Lighting is probably the most important element of a good photograph. As photographers, we learn the best time of day for the best lighting and we also learn to manipulate it. Our manipulations can be dramatic or subtle. Today I’ve chosen subtle.
What can be better than a walk through Brookgreen Gardens at the height of Spring? Our grandson was visiting over his spring break from school and a walk through their zoo was a perfect excuse to enjoy the weather.
This week our challenge is a little different than normal. We are to pick a color and then pick photos from our archives containing that color and present them from the photo with largest amount of that color to the smallest amount. I chose the color purple.
My first photo is a beautiful coral display in the aquarium in Chattanooga, Tennessee. My aunt lives there and mom and I spent a couple of weeks with her a couple of years ago. We explored a lot of the sites I remembered from visits there while a child as well as new sites like the aquarium. It is one of the best aquariums I’ve seen and recommend you visit if in Chattanooga.
Nothing makes me happier than a good bee capture. The original photo is full of purple flowers but I cropped it for a closer look at the bee.
This photo was taken at Huntington Beach State Park. Most days are great for bird watching – you’ll find herons, egrets, anhingas and more. This heron was the last to leave for the night and I was getting some last minute shots. The sun was just about to set and the heron seemed as interested in the sunset as I was in getting a picture of him looking at the sunset! I wish I could say that I set this shot up but I can’t. I was dialing all sorts of combinations into my camera and got lucky.
This photo was taken at the end of a long beach day. We’d been there since early morning with our umbrella and cooler. The weather was great – no humidity and a cool breeze – you couldn’t ask for any better.Days like this will cure whatever ails you.
This is one of my favorite beach shots – four friends enjoying the day with their toes in the water. A little Photoshop magic and I have a image for my next project.
For my smallest and last purple picture is one purple jelly bean in a bowl of jelly beans. It was taken for a photography class a couple of years ago.
So this week our challenge is to get outside and take some photos of Spring. Yay! With warm weather now outside and being fully vaccinated, I needed no further encouragement to grab my camera and head out to Brookgreen Gardens.
The colors were absolutely beautiful and although there were some empty beds, the air was filled with the perfume of the flowers.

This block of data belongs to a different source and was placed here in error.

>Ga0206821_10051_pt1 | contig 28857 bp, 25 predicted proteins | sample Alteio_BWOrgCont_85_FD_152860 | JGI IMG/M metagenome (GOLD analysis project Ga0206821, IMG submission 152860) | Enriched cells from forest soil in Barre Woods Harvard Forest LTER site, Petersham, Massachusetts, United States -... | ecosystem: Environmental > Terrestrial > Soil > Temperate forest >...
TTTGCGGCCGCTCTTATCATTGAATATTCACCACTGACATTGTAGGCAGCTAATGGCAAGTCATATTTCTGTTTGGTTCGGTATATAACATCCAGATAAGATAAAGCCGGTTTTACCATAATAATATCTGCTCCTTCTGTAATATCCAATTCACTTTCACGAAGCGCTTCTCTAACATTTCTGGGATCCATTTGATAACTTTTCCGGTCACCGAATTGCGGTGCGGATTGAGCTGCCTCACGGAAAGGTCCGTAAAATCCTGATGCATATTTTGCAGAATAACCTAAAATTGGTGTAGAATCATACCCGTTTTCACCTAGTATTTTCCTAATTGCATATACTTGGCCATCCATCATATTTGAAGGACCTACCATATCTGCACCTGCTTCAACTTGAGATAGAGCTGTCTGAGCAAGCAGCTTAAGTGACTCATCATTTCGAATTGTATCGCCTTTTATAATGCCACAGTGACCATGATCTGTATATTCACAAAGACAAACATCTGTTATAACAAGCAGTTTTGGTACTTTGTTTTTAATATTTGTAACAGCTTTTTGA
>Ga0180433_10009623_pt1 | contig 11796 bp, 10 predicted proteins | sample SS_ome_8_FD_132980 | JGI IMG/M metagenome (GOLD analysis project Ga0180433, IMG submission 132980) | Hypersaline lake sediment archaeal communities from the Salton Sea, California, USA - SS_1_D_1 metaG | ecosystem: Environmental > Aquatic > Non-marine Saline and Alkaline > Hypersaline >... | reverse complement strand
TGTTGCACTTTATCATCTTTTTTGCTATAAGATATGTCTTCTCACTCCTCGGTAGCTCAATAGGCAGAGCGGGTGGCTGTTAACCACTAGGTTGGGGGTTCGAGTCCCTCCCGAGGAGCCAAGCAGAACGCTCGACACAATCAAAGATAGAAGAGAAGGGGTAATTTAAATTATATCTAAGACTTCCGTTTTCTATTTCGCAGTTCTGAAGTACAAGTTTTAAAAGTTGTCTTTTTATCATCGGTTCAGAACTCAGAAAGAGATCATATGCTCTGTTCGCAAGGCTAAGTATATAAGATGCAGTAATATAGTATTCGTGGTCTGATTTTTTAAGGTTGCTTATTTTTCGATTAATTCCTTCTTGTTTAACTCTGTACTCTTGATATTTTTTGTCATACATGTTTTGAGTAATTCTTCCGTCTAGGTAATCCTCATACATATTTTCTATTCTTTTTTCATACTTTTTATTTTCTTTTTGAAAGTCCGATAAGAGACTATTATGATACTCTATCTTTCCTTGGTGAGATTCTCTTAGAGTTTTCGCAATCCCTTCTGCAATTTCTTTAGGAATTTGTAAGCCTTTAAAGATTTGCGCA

I stopped at the outside kitchen to take a break and grab some water and a cookie (chocolate chip – delicious!) and watched these little birds stroll back and forth looking for crumbs.
This week, guest host Anne has invited us to take out our macro lens and get busy. I have to admit though that I’ve not taken out my macro in a long time – much too long so I’ve pulled out some photos from my files.
Most of my macro shots are flowers in bloom so it was hard to pick just a few.
Can you smell them? I can.
And here is a begonia closeup edited to be a Valentine Day’s card.
Pearls Creative Designs is my newest project. I’ve been playing with Photoshop and Illustrator making patterns and graphic art elements and have them put together in collections. I’d love it if you’d take a look!
Cee is guest hosting this week and she has challenged us to show one single flower. So I went looking through my files trying to narrow my choices down.
I decided to share photos with either a bee or butterfly on the flower. I love good flower photos but there is something especially fascinating to me about capturing a bee or butterfly during their “pollen” rounds.
Unfortunately, my winged friends move so quickly so it’s not always easy to get a clear photo. But I persist. Once I followed a bee around and around a camellia shrub 3 or 4 times until I got a photo I was happy with.
Butterflies are harder to track through. Bees are methodical going from one flower to the next one over so you can anticipate their path. Butterflies flit from one flower to the other randomly – it’s more hit and miss.
This week Patti has asked us to post in monochrome.
I don’t understand why some people think that monochrome/black and white is dull and boring. It often picks us nuances that would otherwise be unseen.
As an example, I never saw the clouds in the beach photo above until I converted it to black and white.
It was an overcast day when I took this photo so it was no surprise that it came out of the camera very blah. Converting the photo to black and white brought out the clouds and the birds in the foreground.
Bright, colorful flowers are always beautiful and can cheer anyone up but I get just as many comments on these coneflowers in black and white that I display at art shows.
Sometimes, I convert a photo to black and white just because I can. This is a photo of the Murrells Inlet pier taken on another overcast day. The color photo below is more true to the subject that day but the black and white is much more dramatic.
How to frame the shot is one of the most important decisions a photographer makes in getting a perfect capture. This week Patti has asked us to “fill the frame”. For those unfamiliar with the phrase, it means to get in close so that your subject fills the frame. Filling the frame is a very powerful tool in a photographer’s toolbelt.
Sometimes I fill the frame when editing the photo and I’ll crop it to get the shot I want. The balloon above and the three below are examples of cropping to fill the frame.
These next photos are examples of filling the frame when the photo is initially taken. It makes for a more dramatic photo.
Of course, any time I take out my macro, it’s a fill the frame day!